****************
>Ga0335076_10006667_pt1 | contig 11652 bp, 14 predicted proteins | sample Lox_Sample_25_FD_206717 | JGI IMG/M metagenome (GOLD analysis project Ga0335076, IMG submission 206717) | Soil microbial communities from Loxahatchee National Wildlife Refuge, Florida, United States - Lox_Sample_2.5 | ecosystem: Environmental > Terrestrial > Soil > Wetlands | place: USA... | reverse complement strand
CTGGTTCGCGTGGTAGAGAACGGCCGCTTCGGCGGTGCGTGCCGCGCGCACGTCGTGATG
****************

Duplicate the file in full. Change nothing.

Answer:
>Ga0335076_10006667_pt1 | contig 11652 bp, 14 predicted proteins | sample Lox_Sample_25_FD_206717 | JGI IMG/M metagenome (GOLD analysis project Ga0335076, IMG submission 206717) | Soil microbial communities from Loxahatchee National Wildlife Refuge, Florida, United States - Lox_Sample_2.5 | ecosystem: Environmental > Terrestrial > Soil > Wetlands | place: USA... | reverse complement strand
CTGGTTCGCGTGGTAGAGAACGGCCGCTTCGGCGGTGCGTGCCGCGCGCACGTCGTGATG